: to watch secretly usually for hostile purposes
: to search or look for intensively —usually used with out
spy out places fit for vending … goods—S. E. Morison
: to watch secretly as a spy
: one that spies:
: one who keeps secret watch on a person or thing to obtain information
: a person employed by one nation to secretly convey classified information of strategic importance to another nation
also : a person who conveys the trade secrets of one company to another
: an act of spying
Verb They were accused of spying for a foreign government. I spy a motel off in the distance, so let's spend the night there. Noun He was a spy for the CIA. My coworker is a spy for the boss.
Recent Examples on the Web
VerbOne of these tension-raising events focused on the U.S. Air Force’s shooting down a Chinese balloon – allegedly used for spying – that flew across the U.S. in early 2023. —Carla Martinez Machain, The Conversation, 26 May 2023 Washington has aimed to stabilize ties between the two global competitors after relations were derailed in recent months amid disputes over spying allegations, Taiwan’s sovereignty and US technology export controls. —Philip Heijmans, Bloomberg.com, 25 May 2023 The Pentagon has taken great pains to protect its new, most-advanced bomber from spying by China. —Margaret Stafford, Fortune, 5 May 2023 However, the social media video does not show him or Hawley, a Missouri Republican, presenting evidence related to spying. —USA TODAY, 4 May 2023 Infrared light is invisible to the human eye, allowing Webb to spy otherwise invisible aspects of the universe. —Ashley Strickland, CNN, 11 Apr. 2023 The American journalist detained in Russia on spying allegations may have been attempting to report on the Wagner mercenary group and speak to employees at one of the country’s largest tank production facilities, a Russian reporter familiar with his plans told NBC News on Friday. —Matthew Bodner, NBC News, 1 Apr. 2023 The couple dated for almost two years, with Wilde frequently spied wearing the pop star’s tour merch. —Kerry Mcdermott, Vogue, 27 Mar. 2023 Investigators’ testimony provided an unusual window into the secretive Intelligence Bureau, which has been criticized at times for compiling information on antiwar protesters and spying broadly on Muslims in New York and New Jersey. —Colin Moynihan, New York Times, 23 Mar. 2023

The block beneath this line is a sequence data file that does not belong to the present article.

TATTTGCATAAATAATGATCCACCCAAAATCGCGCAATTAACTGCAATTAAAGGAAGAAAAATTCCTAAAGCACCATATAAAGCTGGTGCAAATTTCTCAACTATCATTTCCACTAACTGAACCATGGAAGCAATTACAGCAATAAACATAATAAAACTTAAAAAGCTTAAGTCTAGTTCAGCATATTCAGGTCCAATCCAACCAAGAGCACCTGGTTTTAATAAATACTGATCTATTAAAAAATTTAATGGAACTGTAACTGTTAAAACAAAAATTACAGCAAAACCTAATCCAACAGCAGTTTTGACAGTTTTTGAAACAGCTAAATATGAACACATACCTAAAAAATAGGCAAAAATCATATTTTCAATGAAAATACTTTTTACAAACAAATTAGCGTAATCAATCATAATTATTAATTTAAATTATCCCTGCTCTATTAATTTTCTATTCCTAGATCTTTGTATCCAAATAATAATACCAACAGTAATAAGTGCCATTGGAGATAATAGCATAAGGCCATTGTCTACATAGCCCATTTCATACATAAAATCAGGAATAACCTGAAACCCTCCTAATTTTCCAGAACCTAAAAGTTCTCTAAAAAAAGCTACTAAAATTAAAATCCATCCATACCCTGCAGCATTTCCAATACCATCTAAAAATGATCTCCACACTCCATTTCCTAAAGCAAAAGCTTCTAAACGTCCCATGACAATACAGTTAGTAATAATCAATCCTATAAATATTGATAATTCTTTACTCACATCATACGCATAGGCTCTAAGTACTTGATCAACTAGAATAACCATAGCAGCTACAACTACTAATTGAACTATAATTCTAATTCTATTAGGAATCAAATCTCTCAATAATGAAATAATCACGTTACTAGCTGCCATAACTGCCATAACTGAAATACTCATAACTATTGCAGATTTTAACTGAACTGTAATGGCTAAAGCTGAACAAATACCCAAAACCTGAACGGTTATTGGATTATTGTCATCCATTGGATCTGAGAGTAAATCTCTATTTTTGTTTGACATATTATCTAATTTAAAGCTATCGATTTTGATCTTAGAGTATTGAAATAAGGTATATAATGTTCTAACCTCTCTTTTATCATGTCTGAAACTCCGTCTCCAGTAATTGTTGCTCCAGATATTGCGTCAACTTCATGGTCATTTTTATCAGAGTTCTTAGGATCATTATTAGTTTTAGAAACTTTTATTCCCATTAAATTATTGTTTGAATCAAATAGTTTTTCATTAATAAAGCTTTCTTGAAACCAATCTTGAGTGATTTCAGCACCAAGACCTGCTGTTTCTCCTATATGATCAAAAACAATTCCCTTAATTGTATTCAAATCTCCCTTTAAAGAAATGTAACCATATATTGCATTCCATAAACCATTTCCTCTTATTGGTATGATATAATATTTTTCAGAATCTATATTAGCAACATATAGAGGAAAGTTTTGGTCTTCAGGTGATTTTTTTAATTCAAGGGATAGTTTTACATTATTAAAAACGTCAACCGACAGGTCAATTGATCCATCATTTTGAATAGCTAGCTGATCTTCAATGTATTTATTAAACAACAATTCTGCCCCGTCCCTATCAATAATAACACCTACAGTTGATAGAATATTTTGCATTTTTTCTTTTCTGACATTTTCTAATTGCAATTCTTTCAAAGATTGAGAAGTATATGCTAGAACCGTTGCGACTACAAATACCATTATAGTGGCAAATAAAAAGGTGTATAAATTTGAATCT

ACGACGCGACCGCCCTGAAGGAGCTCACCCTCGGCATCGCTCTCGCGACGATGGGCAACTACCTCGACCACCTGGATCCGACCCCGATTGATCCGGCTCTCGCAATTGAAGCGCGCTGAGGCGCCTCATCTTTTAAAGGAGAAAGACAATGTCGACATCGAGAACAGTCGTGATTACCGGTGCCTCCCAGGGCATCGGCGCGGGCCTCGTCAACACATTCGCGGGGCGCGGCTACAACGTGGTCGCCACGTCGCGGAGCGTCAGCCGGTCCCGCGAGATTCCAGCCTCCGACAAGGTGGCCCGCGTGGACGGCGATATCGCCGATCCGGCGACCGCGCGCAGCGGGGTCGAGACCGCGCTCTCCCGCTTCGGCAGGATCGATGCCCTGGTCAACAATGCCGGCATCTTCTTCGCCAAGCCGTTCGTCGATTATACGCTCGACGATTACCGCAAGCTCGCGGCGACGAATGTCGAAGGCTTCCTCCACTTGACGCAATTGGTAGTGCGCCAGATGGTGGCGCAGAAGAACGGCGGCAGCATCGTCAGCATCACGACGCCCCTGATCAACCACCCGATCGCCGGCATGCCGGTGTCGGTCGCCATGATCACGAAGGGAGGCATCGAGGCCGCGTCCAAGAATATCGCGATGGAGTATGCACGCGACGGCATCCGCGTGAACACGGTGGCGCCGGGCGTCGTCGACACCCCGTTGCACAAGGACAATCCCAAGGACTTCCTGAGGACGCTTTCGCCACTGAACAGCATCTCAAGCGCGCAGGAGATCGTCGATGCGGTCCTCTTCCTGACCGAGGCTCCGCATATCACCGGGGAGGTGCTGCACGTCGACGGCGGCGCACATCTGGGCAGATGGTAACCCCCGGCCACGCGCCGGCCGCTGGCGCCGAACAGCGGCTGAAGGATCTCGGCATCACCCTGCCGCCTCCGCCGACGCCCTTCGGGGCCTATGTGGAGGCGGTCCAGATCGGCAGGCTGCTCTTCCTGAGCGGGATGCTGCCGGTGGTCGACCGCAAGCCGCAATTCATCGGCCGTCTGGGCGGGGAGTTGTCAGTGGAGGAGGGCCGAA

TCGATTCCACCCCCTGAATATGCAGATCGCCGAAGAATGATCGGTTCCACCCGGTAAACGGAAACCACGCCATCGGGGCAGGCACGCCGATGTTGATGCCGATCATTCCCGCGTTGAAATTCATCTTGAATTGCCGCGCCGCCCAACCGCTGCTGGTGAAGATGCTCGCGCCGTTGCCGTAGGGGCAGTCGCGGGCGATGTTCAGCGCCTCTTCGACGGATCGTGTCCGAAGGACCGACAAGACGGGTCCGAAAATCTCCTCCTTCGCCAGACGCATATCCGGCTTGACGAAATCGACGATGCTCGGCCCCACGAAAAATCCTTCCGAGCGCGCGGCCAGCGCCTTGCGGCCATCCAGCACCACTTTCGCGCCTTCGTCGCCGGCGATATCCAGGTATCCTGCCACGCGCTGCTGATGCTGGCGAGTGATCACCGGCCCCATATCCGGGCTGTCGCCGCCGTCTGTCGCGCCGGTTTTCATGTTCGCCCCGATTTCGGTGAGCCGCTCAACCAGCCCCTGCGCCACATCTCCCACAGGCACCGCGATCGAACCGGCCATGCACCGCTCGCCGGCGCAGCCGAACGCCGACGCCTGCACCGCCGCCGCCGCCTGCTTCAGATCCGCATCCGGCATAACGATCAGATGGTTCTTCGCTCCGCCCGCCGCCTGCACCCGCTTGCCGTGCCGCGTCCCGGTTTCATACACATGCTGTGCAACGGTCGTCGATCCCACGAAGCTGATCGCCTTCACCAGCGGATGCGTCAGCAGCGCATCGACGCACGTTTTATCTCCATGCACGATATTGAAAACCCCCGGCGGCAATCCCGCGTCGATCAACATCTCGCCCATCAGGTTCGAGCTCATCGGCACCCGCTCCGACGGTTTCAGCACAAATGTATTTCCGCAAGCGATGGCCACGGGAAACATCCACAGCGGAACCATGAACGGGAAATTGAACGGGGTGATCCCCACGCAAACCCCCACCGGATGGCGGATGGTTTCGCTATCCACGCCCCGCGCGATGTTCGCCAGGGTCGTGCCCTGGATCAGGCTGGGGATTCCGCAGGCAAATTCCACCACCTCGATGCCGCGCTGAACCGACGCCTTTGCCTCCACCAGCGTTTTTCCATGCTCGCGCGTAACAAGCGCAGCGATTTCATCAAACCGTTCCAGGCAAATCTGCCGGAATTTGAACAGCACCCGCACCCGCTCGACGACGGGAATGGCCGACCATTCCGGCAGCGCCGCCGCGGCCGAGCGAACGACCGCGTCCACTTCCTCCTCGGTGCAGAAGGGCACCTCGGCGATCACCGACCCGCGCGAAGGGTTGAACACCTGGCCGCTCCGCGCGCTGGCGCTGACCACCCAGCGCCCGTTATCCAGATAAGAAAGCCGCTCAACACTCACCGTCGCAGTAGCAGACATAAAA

NounSeason 14 will also introduce a new spy, Zara Khan, voiced by Natalie Dew. —Christian Holub, EW.com, 15 May 2023 Officials were stonewalling, hiding behind claims that refugees might include communists and spies. —Smithsonian Magazine, 15 May 2023 This is a series that embraces its main theme (family), its larger-than-life characters (Vin Diesel's Dom Torretto has essentially become an on-screen spy/racing/action deity), and utterly ridiculous action sequences for one goal and one goal only—to entertain audiences. —Evan Romano, Men's Health, 13 May 2023 Employees at foreign companies in China could be targeted as spies for normal business practices such as gathering information on competitors, markets and industry. —Lauren Hirsch, New York Times, 12 May 2023 Solar noon is an advantageous time for spy and other imaging satellites in sun-synchronous orbit, an orbital path that runs north-south over the North and South Poles. —Kyle Mizokami, Popular Mechanics, 2 May 2023 After convincing him that Iran wasn't responsible, Kate receives intel from a Russian spy confirming that Roman Lenkov, the leader of a Russian mercenary group, was hired to carry out the attack. —Amy Mackelden, Harper's BAZAAR, 28 Apr. 2023 It is not owned by the Chinese government, which has become a potent rallying cry for the GOP thanks in part to its spy balloons and saber-rattling toward self-governing Taiwan. —Laura Vozzella, Washington Post, 28 Apr. 2023 The first chapter of Citadel’s global takeover—or so Amazon Prime Video desperately hopes—is here, with the rollout of the first season of the spy thriller starring Richard Madden and Priyanka Chopra Jonas. —Lauren Puckett-pope, ELLE, 28 Apr. 2023 See More
These examples are programmatically compiled from various online sources to illustrate current usage of the word 'spy.' Any opinions expressed in the examples do not represent those of Merriam-Webster or its editors. Send us feedback about these examples.
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